Students react to Biden victory

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Democratic presidential candidate former Vice President Joe Biden speaks at a rally at Belle Isle Casino in Detroit, Mich., Saturday, Oct. 31, 2020, which former President Barack Obama also attended. (AP Photo/Andrew Harnik)

Victoria Sosa

After four days spent on edge wondering who the next president would be, the nation finally received answers Saturday morning as the Associated Press declared Joe Biden the new president-elect of the United States.

Since then, the news has spread to every major news site, and people flocked to the streets in mass celebrations in nearly every major city.

“The past four years I felt like I’ve been having to hold my breath, said Andi Robinson, president of College Democrats. “Now, I feel like some positive change might actually come from this.”

Students also said this election is historic. Having a Black, South Asian woman as Vice President of the United States matters, according to Emma Trunkle, a member of Women in Politics.

“I am proud and in tears knowing I voted for the first of so many to come,” Trunkle said.

Crystal Roa, president of the Commuter Student Association said she’s excited to see that women are now represented in high seats of political power. Roa believes it will spark something new for her generation. Roa also expressed her relief as a Latinx woman over the results.

“I have friends that are breaking into tears because they know they no longer have this bigot in this country,” Roa said. “They came here to get a better life. They came here to have better opportunities and they were taken away from them. And now that they know we have new faces in office, they feel safe to chase their dreams.”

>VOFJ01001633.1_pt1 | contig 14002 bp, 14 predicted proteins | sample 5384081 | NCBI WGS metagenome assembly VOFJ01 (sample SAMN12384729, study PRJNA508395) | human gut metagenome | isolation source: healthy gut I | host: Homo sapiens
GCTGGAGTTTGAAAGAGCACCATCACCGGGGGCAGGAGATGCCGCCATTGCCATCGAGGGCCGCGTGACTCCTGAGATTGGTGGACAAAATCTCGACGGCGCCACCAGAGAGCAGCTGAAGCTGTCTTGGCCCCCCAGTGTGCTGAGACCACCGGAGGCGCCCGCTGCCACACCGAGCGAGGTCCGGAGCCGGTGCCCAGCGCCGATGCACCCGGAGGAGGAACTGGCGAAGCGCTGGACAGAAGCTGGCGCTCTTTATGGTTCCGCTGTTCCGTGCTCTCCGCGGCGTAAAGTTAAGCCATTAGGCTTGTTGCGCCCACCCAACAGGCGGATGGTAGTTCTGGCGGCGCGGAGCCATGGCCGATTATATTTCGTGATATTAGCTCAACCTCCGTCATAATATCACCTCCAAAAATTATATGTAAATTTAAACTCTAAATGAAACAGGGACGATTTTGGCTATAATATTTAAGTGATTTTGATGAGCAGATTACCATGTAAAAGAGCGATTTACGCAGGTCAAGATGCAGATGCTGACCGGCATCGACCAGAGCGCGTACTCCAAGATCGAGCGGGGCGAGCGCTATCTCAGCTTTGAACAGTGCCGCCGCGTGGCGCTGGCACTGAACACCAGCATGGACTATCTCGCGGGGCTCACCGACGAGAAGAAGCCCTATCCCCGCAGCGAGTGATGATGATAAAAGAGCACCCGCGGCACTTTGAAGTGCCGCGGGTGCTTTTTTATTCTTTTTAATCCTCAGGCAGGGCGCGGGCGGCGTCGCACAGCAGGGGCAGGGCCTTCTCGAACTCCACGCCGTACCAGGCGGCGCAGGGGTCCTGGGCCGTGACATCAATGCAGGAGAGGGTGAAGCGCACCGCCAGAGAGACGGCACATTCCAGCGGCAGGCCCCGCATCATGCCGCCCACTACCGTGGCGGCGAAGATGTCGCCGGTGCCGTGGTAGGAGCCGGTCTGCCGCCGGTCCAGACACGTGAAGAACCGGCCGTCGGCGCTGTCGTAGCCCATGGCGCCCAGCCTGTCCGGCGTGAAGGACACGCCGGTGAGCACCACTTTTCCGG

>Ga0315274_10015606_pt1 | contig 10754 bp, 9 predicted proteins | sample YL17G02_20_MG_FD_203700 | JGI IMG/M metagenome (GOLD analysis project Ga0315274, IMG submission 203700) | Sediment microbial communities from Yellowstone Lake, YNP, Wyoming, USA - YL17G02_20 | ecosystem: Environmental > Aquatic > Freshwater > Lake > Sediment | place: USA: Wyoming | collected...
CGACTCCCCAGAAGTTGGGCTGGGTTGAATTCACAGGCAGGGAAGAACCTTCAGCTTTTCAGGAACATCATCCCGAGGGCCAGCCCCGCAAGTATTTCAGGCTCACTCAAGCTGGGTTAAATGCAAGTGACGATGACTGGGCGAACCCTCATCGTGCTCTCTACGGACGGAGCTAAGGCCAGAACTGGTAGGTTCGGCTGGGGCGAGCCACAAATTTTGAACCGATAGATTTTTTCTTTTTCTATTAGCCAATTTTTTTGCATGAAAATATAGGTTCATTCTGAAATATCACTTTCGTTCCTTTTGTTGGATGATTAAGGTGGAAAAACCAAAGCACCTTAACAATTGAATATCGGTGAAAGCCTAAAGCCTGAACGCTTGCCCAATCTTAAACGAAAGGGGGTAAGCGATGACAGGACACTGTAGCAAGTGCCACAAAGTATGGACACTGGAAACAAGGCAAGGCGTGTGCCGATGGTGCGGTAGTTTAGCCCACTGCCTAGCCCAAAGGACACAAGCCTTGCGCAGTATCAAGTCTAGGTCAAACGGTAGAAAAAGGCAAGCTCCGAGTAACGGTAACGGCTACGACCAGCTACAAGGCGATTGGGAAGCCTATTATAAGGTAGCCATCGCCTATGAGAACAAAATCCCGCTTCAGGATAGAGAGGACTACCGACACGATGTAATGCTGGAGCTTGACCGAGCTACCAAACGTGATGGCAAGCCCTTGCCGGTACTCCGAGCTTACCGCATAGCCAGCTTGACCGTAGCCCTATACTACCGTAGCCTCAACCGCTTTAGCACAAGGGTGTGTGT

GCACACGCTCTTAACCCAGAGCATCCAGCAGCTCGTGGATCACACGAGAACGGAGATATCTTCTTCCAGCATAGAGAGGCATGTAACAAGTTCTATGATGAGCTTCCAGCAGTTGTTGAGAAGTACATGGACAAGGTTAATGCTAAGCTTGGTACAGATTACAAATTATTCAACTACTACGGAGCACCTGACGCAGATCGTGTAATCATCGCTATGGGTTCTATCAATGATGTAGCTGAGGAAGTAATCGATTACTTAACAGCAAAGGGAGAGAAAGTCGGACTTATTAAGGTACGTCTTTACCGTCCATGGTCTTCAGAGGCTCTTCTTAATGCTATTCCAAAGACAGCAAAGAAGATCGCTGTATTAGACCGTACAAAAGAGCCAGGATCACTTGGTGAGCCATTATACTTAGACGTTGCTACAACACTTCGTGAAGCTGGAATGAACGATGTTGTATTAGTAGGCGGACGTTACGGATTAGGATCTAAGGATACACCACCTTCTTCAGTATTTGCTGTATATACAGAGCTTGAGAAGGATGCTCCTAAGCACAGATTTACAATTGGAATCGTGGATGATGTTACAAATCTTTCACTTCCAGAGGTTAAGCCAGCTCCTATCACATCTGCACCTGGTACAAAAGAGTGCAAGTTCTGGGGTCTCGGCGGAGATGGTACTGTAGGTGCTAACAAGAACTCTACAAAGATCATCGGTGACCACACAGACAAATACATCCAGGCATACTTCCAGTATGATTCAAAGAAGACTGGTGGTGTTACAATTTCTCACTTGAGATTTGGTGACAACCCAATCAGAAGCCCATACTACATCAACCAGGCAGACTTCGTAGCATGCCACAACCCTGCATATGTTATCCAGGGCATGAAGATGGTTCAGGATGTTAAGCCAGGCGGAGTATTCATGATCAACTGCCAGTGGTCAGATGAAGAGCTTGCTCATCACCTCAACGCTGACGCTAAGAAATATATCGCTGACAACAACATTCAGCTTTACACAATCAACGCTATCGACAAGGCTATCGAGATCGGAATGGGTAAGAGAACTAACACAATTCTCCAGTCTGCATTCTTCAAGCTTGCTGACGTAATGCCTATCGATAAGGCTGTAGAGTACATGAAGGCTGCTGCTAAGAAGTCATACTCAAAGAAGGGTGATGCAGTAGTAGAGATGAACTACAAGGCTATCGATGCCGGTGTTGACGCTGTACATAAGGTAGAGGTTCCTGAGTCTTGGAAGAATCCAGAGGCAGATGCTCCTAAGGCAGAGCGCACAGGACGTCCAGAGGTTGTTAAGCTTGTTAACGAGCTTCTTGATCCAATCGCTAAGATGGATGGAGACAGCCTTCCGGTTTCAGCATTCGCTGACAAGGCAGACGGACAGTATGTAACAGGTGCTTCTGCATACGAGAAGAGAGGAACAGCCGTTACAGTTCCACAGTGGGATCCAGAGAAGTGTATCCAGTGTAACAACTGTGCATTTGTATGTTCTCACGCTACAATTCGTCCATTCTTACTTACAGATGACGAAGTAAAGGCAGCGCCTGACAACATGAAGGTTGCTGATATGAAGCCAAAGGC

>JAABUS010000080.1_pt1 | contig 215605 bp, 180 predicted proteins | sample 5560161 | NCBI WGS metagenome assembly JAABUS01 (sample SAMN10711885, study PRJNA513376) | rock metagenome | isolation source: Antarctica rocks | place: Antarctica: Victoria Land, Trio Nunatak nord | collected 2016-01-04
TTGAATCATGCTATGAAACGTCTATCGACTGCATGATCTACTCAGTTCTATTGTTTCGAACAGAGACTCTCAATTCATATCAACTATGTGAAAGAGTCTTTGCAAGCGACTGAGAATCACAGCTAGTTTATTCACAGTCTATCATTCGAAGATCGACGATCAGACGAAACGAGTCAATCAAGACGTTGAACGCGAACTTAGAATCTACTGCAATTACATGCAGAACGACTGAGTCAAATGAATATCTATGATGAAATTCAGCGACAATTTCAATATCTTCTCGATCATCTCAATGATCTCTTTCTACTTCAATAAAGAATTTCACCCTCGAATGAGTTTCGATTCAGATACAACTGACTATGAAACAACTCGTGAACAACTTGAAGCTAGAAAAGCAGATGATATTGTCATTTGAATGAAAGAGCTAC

Though relief and excitement dominated the day, many felt that the news marked the beginning of a much longer journey. Robert Morisson, SGA’s senator at large, said America is far from where it needs to be.

“71 million people believed President Trump should have a second term,” Morisson said. “We will not be whole unless we can get 71 million more people to agree that character is important in an election,” Morisson said.

Still, others were more skeptical of what a President-Elect Biden means for the United States. Lilli Marie Johnson, a freshman member of Loyola’s Black Student Union, said she doesn’t know Biden’s plans for LGBTQ+ individuals or for Black people, but she said she is hopeful.

“The theme for this election has been settle for Biden because as a generation we know that he is not the greatest option, but he is what we have for now,” Johnson said.

While a Biden victory seems statistically certain according to the countless media outlets who called the election Saturday morning, President Donald Trump’s unfounded claims of voter fraud could lead to legal battles in multiple states.

According to Amber Drumm, president of College Republicans, the media does not declare who the president is but rather the Democratic Association on Dec. 14.

“I believe many Americans forget about our election and electoral process in America,” Drumm said.